More than that, I absolutely hate having a stranger slapping my arms trying to find my veins, because I have those shy veins that are invisible to the naked eye.  “Oh, it should have been right there,” the phlebotomist will say as she/he swivels the point of the needle subcutaneously (i.e., under the skin) like a snake searching its prey, while blood drains from my brain and pools just above the tourniquet.  I once had to send the phlebotomist to get her supervisor when she threatened to take the sample from my foot.

When I was first diagnosed with high blood pressure and sent for a nuclear stress test, the technician stabbed me six times before settling on the top of my right wrist to catheterize me and strapped on a 50cc syringe filled with radioactive material.  I swear, it was so big that if the lights had been turned out, I probably would have glowed.  Instead, they sat me in the waiting room in front of a television tuned to the “Maury Show” with inbred idiots screaming at one another over paternity issues.  I was the only one NOT surprised that my blood pressure peaked at 210 on the treadmill portion of the test.

About a year ago, a very capable phlebotomist pointed out the exact spot on the upper inside of my left arm.  “In the future, tell them that’s the sweet spot,” she advised.  By golly, she was right.  Maybe I should get an X tattooed on the spot.  Medical professionals don’t like to be told how to do their job, but everyone has listened to me after slapping both arms to find a vein.  And no one, but no one, is going to draw blood from the back of my hand.  I will draw blood from someone’s nose, first.

Today’s visit was about a 5 on the satisfaction meter.  My weight remains what it was last October. [Must they weigh you in your clothes?  Can’t each exam room have a scale, so you can strip down to your skivvies like you do at home?  Don’t they know that boots and a heavy sweater add 5 pounds?]  My blood pressure was 136/74, which is actually low for me.  Yay!  The beta blocker and statins are doing their jobs.  Then, the doctor came in.  After looking in my eyes and ears and listening to my chest, he sat down in front of his computer to go over my lab results.  My HDL (or “Happy” cholesterol, as I think of it) is so high that it probably keeps my LDL under control.

“Liver function, normal.  Complete blood count, fine.  Blood sugar, low 90s — it’s always low, you know. [Nope.  I had no clue.]  Cholesterol is good at 194.  LDL is 74, but triglycerides are 299.  You need to work on your diet.”

“What?  What will be left to eat?  I don’t eat fat or dairy.”

“Sugar and alcohol make the triglycerides go up.”

“I don’t drink more than 3-4 glasses of wine a week, and I’ve cut out sugar,” I protested. “I’ve lost almost 20 pounds.  What else can I do?”  For nine months, no sugary drinks, no sugar in my coffee, no ice cream, just the occasional (maybe once a week) dessert.  I apportion super thin cookies, which have 20 calories each, to one a day, or one little square of dark chocolate a day.  I don’t even have maple syrup with my daily frozen waffles.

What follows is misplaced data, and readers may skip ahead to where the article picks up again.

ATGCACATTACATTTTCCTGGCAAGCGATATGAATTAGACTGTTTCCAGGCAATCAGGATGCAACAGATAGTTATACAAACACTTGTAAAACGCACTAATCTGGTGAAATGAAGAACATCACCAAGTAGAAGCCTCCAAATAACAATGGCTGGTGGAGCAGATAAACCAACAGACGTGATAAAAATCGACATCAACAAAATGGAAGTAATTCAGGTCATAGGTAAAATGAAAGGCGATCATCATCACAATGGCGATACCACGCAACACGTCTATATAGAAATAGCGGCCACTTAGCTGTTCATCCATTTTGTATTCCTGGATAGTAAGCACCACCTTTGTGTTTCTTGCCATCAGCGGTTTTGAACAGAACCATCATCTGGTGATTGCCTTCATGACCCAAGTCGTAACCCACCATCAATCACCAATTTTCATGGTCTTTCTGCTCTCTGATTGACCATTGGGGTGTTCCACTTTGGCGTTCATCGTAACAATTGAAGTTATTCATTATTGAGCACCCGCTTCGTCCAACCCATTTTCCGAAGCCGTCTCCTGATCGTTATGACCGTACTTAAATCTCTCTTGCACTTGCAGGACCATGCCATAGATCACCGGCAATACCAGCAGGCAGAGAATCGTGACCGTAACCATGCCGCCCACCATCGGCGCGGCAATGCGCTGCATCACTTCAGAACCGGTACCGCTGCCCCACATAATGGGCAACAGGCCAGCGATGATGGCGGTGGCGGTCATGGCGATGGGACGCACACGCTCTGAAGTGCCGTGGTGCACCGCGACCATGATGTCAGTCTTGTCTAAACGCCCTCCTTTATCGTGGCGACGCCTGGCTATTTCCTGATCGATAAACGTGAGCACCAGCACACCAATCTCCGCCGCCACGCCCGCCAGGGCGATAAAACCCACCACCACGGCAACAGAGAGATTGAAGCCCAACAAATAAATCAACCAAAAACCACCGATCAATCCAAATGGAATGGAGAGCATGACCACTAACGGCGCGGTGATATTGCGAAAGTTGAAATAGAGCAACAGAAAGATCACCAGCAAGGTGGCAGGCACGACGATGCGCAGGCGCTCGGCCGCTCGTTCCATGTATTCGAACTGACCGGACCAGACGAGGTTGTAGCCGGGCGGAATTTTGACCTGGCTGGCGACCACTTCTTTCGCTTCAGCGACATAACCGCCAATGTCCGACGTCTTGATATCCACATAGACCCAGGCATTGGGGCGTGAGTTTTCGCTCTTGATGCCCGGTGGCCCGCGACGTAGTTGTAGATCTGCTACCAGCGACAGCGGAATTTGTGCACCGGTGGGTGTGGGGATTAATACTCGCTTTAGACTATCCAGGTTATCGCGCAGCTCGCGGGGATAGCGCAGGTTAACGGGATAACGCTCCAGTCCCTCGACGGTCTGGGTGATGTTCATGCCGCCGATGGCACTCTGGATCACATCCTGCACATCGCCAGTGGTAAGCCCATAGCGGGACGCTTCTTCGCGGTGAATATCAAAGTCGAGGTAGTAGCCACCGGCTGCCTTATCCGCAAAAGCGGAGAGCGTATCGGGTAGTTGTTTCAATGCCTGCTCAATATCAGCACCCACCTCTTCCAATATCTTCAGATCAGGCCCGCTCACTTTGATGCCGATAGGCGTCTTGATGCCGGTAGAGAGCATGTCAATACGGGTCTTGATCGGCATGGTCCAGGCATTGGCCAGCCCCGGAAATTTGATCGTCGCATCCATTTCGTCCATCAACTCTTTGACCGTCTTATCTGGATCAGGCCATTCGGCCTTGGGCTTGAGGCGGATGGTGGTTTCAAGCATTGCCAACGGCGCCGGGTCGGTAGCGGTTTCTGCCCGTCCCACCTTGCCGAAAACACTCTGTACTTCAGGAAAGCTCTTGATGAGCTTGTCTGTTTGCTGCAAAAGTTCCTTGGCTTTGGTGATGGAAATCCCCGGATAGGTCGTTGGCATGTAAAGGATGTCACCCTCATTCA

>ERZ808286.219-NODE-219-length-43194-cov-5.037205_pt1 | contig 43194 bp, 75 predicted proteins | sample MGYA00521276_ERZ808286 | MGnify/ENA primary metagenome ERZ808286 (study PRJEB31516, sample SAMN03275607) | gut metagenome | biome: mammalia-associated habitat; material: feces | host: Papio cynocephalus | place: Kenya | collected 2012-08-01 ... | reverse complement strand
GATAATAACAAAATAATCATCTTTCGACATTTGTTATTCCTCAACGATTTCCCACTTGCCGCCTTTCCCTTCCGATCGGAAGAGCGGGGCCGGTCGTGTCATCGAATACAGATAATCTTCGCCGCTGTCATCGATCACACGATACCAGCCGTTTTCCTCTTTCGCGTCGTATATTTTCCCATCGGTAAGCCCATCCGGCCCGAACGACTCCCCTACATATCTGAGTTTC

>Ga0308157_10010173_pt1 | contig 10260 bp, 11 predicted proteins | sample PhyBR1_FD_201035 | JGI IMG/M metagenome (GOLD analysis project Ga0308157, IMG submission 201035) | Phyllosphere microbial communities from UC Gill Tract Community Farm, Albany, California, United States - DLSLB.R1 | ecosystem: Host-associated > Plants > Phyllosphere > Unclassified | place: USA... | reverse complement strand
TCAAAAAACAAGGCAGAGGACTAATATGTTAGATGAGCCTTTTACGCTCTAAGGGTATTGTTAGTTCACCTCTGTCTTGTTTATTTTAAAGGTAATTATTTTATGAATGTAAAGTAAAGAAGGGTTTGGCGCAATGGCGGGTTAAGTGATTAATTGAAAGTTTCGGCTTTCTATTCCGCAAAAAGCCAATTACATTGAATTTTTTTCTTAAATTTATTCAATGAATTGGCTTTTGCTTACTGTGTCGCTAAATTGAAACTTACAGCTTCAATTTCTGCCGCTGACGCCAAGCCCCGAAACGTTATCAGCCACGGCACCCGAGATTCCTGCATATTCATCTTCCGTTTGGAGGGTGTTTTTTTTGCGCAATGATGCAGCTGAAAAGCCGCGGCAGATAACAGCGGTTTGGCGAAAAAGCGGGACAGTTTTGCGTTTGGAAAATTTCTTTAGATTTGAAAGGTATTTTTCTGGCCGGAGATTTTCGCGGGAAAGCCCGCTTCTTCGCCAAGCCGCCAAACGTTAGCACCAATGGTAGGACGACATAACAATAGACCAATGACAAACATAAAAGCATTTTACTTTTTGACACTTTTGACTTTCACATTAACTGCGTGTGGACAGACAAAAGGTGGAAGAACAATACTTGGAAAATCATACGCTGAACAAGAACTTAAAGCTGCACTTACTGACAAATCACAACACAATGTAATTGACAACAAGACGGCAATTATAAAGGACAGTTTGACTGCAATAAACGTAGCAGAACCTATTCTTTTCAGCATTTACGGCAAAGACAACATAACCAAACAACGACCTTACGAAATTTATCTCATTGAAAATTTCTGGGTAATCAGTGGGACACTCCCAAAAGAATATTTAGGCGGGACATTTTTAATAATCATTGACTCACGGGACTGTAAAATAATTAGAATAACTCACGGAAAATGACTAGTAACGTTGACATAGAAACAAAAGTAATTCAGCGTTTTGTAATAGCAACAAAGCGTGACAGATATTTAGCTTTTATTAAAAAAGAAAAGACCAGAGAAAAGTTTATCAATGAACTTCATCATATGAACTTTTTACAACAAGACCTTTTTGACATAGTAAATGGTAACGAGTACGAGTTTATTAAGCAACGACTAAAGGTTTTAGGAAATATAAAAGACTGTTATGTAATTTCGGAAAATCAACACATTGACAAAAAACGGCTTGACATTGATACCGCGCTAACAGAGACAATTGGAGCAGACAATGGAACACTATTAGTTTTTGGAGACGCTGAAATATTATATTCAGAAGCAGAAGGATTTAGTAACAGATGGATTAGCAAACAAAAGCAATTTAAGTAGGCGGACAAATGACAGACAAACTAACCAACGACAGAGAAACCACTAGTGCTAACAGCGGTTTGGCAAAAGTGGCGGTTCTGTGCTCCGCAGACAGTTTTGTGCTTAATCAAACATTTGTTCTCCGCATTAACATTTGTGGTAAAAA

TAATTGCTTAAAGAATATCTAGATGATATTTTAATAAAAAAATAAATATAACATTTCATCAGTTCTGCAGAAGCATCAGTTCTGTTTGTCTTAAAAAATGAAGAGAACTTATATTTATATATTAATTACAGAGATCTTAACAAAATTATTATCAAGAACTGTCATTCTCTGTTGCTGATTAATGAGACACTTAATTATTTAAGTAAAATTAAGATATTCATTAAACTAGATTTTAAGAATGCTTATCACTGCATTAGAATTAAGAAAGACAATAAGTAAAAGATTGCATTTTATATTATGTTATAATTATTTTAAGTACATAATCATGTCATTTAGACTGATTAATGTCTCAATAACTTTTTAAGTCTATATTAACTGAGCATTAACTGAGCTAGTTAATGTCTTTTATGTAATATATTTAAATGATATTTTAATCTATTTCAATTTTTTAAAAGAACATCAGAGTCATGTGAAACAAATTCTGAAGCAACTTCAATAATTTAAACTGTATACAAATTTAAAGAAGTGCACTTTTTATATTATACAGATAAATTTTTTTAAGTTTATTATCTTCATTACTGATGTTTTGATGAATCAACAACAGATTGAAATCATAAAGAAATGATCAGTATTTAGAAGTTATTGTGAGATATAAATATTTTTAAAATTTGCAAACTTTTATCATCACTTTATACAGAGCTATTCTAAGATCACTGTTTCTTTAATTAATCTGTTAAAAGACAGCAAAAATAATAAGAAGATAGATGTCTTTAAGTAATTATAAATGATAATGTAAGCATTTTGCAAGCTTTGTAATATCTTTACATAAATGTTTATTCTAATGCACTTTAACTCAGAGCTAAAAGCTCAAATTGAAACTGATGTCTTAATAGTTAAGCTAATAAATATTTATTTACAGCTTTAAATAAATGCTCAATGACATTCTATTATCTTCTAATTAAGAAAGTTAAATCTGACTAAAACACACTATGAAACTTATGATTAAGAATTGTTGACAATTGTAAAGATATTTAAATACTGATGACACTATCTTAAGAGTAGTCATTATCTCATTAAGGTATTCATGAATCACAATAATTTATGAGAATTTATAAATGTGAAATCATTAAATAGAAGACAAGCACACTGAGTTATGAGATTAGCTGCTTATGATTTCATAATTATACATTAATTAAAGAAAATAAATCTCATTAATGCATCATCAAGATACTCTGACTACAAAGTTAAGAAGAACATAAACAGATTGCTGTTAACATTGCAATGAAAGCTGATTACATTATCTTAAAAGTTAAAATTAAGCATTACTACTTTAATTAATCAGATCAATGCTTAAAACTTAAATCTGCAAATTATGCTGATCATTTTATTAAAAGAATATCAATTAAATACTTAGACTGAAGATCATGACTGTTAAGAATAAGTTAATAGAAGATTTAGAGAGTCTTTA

And then, I remembered.

“Oh, wait.  I had that blood drawn last Monday, didn’t I?  The day after Easter, after two weeks of eating Peeps.”  The doctor started to laugh.

“I ate the Peeps because they’re fat free!  Oh, give me a break.”

“Well, we’ll see when you come back in October.”  As he left the room, I heard him chuckle, “Peeps!”

DATE UPDATE:

I know I say this all. the. time, but I am really going to give up online dating.  I’m proud to say that I annoyed two men on three dates in the past two weeks.  The one guy even tried a second date, but he moved to the kissing stage before I did, and boom!  He deleted me.  I’m too much of a lady to pass judgment on them in print, but I will say that I was relieved.  I will also say that I learned a little.  No divorced men.  No men who lie about their health.  No men in their 60s who have never been married.

My friend, Maureen, and I frequently compare notes on the guys we encounter on match.com.  We are similar in many ways.  We are both short.  We both have daughters.  We’re both blonde (one of us naturally, and it ain’t me).  We both live in the country in beautiful homes with large dogs.  We are both singers.  Well, she actually has a degree in music, which I can barely read.  I just have a degree in English, and, heck, everyone I know reads, speaks, and writes English, so that’s no big deal.  She, however, enjoys the outdoors.  I appreciate the outdoors — from the indoors.  Therein lies a key difference to all the rock-climbing, snowboarding, marathon-running, cross-country-cycling silver foxes on match.com who aspire to be Bruce JennerLance Armstrong — well, maybe that’s a different issue.